Familial hypercholesterolaemia is underdiagnosed after AMI

BMJ 2001; 322 doi: https://doi.org/10.1136/bmj.322.7278.111 (Published 13 January 2001) Cite this as: BMJ 2001;322:111
  1. Micha F Dorsch (medmfd{at}leeds.ac.uk), British Heart Foundation research fellow,
  2. Richard A Lawrance, British Heart Foundation research fellow,
  3. Nigel P Durham, British Heart Foundation research fellow,
  4. Alistair S Hall, professor of clinical cardiology
  1. British Heart Foundation Heart Research Centre, Leeds General Infirmary, Leeds LS2 9JT

    EDITOR—Neil et al report on the underdiagnosis of familial hypercholesterolaemia in routine practice.1 Unfortunately, things are not much better with regard to care after acute myocardial infarction.

    In 1995 we evaluated the care of 2153 consecutive patients admitted over three months with acute myocardial infarction to 20 adjacent hospitals in the former Yorkshire region. Altogether 404 patients were aged under 60 (age range 32-60; median 53.3 years). Only 292 of these patients had their cholesterol measured—that is, there was an investigation shortfall of 28%. Among these 292 cases we identified 36 cases of familial hypercholesterolaemia. Only six of these patients were already known to have hyperlipidaemia.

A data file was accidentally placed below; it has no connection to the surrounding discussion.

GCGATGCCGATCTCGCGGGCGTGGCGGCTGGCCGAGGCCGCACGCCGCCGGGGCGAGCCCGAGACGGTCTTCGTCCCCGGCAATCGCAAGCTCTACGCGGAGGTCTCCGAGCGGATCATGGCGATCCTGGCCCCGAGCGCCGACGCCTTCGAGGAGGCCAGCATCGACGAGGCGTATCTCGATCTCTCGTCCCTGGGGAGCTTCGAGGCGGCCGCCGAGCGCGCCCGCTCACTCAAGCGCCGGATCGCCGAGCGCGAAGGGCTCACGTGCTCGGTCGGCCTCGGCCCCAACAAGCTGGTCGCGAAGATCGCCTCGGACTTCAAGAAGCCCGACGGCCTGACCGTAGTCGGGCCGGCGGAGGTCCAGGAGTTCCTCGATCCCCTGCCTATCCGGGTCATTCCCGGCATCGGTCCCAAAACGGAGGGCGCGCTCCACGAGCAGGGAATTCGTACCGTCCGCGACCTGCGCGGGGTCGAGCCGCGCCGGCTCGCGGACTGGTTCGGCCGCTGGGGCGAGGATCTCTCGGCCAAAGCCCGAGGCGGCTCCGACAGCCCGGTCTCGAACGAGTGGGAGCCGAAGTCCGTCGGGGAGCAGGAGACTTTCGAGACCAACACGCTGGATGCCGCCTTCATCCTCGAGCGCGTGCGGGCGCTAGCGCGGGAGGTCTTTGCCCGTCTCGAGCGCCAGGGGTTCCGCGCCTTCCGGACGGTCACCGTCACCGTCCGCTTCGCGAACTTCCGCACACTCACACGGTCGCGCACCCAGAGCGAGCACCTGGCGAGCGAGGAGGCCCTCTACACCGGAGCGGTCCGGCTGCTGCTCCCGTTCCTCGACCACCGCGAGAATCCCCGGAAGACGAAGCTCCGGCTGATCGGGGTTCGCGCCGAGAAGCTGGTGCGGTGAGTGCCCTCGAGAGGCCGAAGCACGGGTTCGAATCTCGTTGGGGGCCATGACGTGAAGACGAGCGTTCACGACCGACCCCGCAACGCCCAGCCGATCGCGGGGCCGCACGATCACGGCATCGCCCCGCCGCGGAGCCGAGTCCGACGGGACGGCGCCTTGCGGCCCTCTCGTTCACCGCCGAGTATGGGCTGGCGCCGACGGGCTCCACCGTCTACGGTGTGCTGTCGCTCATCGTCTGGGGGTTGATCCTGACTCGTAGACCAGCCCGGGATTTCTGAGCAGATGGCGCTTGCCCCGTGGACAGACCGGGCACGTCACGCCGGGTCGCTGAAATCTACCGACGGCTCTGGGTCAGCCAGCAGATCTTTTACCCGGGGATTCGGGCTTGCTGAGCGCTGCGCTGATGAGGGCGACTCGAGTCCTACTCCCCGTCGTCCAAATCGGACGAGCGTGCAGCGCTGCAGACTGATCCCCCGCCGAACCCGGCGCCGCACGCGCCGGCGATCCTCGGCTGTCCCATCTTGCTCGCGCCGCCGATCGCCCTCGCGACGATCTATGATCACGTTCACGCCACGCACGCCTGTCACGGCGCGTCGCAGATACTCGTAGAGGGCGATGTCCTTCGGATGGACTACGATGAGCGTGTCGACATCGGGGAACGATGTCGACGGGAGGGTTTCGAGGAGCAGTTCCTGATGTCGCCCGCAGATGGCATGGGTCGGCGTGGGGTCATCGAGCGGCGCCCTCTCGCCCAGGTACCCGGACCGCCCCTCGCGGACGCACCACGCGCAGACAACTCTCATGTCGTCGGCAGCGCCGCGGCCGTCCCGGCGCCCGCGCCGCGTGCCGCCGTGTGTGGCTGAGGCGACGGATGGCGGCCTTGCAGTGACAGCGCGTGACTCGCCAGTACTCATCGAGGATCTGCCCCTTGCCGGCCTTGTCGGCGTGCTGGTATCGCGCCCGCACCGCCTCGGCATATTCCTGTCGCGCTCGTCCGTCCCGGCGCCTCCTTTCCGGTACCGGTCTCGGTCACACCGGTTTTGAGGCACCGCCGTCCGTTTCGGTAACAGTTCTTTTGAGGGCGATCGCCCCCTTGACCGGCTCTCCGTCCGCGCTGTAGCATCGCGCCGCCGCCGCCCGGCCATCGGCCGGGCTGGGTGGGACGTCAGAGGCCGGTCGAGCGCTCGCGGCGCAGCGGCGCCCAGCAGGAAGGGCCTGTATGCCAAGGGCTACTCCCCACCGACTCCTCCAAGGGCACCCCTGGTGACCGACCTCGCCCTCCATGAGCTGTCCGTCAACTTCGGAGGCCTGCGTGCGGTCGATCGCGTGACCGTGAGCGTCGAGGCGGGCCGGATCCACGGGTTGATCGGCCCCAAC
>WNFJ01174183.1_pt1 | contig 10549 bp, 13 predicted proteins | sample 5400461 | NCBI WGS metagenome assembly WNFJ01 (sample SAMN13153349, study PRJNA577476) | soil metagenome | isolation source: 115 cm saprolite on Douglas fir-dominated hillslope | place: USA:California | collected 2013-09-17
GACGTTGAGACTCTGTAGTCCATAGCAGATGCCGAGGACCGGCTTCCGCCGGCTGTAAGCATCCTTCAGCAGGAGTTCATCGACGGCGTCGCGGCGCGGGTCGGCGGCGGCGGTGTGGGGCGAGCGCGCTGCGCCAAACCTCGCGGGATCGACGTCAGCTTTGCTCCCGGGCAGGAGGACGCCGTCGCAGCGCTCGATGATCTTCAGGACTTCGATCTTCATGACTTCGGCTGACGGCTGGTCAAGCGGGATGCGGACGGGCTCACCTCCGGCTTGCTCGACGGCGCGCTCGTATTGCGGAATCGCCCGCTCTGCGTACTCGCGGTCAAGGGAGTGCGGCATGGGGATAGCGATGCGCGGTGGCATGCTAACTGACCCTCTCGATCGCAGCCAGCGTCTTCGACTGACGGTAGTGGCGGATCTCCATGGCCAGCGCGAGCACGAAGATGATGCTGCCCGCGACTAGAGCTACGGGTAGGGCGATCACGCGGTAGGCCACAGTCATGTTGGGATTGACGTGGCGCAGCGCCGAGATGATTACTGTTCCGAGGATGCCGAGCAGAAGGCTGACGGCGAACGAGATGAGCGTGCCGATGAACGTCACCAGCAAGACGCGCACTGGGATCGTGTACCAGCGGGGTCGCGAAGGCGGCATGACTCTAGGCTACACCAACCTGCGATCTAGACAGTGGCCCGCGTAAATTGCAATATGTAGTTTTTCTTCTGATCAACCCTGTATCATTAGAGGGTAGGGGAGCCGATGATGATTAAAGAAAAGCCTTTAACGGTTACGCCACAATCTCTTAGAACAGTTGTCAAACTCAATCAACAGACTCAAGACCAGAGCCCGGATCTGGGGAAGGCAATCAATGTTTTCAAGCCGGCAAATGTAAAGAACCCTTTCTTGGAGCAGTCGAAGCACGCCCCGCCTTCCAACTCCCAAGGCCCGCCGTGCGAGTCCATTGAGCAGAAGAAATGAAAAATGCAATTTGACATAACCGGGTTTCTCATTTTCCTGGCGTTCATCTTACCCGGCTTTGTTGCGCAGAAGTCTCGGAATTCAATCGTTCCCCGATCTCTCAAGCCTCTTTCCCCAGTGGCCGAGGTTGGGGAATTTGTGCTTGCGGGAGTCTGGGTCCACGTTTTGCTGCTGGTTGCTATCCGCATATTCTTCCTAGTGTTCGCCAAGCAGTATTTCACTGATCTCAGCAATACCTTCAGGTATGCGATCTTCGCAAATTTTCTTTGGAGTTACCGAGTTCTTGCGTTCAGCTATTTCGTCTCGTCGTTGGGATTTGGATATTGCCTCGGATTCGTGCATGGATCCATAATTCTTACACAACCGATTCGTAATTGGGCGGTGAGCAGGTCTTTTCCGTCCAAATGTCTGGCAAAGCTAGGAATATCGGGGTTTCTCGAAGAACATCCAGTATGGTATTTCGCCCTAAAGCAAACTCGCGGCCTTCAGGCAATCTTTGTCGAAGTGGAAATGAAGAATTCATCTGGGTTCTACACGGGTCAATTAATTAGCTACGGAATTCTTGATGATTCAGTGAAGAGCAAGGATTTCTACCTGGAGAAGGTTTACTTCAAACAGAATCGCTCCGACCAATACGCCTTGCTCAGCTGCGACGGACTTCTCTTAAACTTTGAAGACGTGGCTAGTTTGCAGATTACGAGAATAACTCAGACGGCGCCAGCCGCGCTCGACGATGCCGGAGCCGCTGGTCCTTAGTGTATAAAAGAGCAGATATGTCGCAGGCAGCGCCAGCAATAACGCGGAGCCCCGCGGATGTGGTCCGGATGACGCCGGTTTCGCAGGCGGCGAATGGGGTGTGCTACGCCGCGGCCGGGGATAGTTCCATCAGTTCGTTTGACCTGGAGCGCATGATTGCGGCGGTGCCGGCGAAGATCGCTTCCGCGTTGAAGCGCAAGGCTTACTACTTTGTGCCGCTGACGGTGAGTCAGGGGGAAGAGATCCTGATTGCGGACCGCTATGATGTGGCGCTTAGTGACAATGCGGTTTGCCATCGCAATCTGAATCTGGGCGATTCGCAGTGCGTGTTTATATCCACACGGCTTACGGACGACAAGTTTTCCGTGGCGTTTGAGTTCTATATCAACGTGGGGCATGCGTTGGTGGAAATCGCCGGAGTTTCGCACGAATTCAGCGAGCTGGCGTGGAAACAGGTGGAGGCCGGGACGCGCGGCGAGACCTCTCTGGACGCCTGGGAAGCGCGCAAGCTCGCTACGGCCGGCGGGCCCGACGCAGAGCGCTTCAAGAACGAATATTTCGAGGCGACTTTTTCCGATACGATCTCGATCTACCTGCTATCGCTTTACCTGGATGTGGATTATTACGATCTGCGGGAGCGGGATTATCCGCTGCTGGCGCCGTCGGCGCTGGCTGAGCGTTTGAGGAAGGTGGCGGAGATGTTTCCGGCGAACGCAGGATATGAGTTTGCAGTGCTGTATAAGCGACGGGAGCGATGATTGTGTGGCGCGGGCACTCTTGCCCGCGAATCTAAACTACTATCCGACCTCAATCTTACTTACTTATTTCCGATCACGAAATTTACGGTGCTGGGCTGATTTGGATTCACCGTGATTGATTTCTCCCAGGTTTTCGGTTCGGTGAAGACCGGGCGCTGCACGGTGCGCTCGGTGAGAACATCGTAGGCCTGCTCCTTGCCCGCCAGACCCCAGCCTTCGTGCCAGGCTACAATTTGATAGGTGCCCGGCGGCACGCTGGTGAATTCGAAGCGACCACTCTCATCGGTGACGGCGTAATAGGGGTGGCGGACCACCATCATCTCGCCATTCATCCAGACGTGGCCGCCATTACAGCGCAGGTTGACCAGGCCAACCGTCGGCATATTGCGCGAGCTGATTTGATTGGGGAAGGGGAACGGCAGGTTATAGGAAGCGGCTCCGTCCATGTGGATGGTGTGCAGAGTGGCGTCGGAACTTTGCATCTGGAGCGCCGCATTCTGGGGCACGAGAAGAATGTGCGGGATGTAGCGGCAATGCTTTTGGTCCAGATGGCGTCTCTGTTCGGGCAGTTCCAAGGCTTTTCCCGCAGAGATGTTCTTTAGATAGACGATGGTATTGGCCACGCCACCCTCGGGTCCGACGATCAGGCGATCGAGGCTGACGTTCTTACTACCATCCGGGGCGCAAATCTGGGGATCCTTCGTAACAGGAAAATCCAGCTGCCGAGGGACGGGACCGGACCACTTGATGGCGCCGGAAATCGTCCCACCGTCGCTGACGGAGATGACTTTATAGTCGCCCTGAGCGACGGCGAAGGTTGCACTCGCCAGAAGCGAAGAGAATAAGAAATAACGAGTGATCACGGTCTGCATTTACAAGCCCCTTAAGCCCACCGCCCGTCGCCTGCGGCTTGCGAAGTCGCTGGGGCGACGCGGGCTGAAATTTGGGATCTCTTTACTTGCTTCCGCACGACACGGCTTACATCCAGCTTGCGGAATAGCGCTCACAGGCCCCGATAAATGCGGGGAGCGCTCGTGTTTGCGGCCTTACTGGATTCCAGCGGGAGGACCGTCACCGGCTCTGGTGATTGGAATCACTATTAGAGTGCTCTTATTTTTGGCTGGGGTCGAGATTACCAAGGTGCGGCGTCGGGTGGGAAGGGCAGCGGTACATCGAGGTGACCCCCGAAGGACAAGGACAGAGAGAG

Of even more concern was the fact that only three patients were taking a statin at the time of admission to hospital. This increased to 13 patients at discharge, but there was still a therapeutic shortfall of 64%; this was in a subgroup of patients who had already had a premature coronary event.

    The diagnosis and treatment of the relatives of these patients are also likely to be inadequate. We are aware that we are talking about small numbers of patients, and things may have improved over recent years. But the evidence (the Scandinavian simvastatin survival study (4S)2 and the west of Scotland coronary prevention study (WOSCOP)3) was available before and during our study period. We hope that activities like the United Kingdom's national service frameworks for coronary heart disease will contribute to better care for these patients.


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